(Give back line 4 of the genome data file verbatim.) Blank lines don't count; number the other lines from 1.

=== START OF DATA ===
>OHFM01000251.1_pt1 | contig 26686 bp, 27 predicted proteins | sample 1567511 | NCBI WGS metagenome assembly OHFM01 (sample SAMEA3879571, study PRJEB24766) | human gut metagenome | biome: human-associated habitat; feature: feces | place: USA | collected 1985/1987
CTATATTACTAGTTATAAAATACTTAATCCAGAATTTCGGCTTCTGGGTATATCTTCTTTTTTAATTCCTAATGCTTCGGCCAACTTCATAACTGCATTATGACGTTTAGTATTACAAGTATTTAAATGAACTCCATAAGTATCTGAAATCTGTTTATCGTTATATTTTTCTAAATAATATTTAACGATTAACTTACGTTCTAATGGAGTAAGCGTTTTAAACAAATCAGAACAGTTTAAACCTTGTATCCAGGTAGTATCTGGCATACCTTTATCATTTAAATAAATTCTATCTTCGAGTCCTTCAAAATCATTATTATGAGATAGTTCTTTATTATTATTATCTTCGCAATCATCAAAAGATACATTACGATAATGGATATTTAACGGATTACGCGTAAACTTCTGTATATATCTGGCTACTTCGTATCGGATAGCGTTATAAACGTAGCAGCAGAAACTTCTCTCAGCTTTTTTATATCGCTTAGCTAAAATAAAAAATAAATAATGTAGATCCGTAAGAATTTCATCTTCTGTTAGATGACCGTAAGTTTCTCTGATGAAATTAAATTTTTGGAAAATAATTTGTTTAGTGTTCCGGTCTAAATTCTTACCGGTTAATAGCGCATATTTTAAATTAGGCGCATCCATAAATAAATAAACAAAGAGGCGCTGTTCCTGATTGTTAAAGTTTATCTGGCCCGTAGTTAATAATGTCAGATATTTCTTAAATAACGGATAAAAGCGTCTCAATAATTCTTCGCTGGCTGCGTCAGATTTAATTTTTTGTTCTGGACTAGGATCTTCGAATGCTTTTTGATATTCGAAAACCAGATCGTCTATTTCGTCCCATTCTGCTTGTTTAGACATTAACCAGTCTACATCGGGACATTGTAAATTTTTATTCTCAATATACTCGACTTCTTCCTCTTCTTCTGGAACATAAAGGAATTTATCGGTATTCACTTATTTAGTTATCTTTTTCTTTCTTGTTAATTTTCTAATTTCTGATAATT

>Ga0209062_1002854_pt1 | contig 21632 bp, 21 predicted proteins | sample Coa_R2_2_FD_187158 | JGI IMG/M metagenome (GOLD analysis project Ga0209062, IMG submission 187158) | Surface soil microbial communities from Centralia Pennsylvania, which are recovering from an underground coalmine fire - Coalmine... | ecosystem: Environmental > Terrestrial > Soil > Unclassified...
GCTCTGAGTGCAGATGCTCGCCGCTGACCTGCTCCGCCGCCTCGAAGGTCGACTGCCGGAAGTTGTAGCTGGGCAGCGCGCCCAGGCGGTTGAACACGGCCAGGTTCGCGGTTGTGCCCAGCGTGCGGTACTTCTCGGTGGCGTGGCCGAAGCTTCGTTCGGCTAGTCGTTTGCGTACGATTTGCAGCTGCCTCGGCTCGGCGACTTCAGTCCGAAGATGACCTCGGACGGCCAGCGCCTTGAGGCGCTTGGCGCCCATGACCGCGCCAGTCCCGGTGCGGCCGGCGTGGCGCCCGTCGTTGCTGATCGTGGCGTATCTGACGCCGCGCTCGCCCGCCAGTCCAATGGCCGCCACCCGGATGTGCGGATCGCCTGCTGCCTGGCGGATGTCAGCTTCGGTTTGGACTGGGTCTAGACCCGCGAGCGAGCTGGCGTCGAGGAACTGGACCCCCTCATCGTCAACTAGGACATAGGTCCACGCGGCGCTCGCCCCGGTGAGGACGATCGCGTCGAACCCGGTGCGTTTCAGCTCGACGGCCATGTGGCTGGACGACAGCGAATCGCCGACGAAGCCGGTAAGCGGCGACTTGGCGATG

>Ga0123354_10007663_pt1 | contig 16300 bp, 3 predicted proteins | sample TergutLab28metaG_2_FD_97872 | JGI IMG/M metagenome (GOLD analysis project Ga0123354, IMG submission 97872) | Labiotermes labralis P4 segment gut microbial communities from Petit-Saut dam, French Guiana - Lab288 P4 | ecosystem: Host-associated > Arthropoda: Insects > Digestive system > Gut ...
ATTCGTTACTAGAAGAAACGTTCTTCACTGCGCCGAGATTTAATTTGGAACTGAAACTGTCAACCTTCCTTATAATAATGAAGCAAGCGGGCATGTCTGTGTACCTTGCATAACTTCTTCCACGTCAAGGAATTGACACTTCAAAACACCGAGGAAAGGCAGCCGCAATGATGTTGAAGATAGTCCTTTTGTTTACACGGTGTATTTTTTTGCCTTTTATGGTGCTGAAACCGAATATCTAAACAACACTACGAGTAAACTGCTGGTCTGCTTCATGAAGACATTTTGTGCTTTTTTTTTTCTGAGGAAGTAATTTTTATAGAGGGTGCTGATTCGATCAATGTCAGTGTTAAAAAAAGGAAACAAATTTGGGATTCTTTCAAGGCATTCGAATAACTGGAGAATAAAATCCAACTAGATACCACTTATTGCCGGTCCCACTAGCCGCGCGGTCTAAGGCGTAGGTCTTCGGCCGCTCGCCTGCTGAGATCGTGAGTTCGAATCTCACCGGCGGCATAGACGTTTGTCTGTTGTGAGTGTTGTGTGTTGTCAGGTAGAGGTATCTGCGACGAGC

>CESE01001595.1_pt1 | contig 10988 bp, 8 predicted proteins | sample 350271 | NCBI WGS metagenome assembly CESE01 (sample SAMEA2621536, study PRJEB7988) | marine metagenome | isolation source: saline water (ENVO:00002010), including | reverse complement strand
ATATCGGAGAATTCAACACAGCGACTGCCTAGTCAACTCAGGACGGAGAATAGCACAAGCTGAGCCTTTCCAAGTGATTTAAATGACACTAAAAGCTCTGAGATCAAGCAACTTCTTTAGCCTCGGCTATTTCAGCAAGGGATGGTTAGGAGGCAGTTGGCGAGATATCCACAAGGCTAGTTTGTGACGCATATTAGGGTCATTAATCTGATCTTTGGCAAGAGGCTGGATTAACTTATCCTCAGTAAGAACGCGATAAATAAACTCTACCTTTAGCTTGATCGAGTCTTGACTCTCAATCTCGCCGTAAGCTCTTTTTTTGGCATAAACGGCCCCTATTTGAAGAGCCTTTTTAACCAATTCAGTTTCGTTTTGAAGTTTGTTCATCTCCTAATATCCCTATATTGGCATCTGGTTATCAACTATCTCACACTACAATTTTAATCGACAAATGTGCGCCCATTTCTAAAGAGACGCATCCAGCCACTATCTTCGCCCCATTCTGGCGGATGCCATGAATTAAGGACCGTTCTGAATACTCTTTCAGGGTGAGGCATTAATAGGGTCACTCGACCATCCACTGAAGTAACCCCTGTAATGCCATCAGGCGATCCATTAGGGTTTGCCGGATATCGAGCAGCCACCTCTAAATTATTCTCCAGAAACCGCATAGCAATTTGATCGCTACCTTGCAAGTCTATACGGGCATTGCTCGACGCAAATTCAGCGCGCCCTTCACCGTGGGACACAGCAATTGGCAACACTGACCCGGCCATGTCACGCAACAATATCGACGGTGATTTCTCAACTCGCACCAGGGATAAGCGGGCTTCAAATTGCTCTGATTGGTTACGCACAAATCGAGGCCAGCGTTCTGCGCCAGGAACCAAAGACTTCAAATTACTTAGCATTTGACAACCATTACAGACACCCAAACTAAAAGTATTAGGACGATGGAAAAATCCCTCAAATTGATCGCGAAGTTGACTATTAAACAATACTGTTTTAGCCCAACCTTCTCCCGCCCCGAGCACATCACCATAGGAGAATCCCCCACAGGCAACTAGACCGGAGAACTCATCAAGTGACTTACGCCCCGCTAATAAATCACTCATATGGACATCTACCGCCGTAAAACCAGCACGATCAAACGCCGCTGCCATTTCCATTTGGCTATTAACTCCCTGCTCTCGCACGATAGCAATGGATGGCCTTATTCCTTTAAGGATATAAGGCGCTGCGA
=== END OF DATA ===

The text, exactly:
GCTCTGAGTGCAGATGCTCGCCGCTGACCTGCTCCGCCGCCTCGAAGGTCGACTGCCGGAAGTTGTAGCTGGGCAGCGCGCCCAGGCGGTTGAACACGGCCAGGTTCGCGGTTGTGCCCAGCGTGCGGTACTTCTCGGTGGCGTGGCCGAAGCTTCGTTCGGCTAGTCGTTTGCGTACGATTTGCAGCTGCCTCGGCTCGGCGACTTCAGTCCGAAGATGACCTCGGACGGCCAGCGCCTTGAGGCGCTTGGCGCCCATGACCGCGCCAGTCCCGGTGCGGCCGGCGTGGCGCCCGTCGTTGCTGATCGTGGCGTATCTGACGCCGCGCTCGCCCGCCAGTCCAATGGCCGCCACCCGGATGTGCGGATCGCCTGCTGCCTGGCGGATGTCAGCTTCGGTTTGGACTGGGTCTAGACCCGCGAGCGAGCTGGCGTCGAGGAACTGGACCCCCTCATCGTCAACTAGGACATAGGTCCACGCGGCGCTCGCCCCGGTGAGGACGATCGCGTCGAACCCGGTGCGTTTCAGCTCGACGGCCATGTGGCTGGACGACAGCGAATCGCCGACGAAGCCGGTAAGCGGCGACTTGGCGATG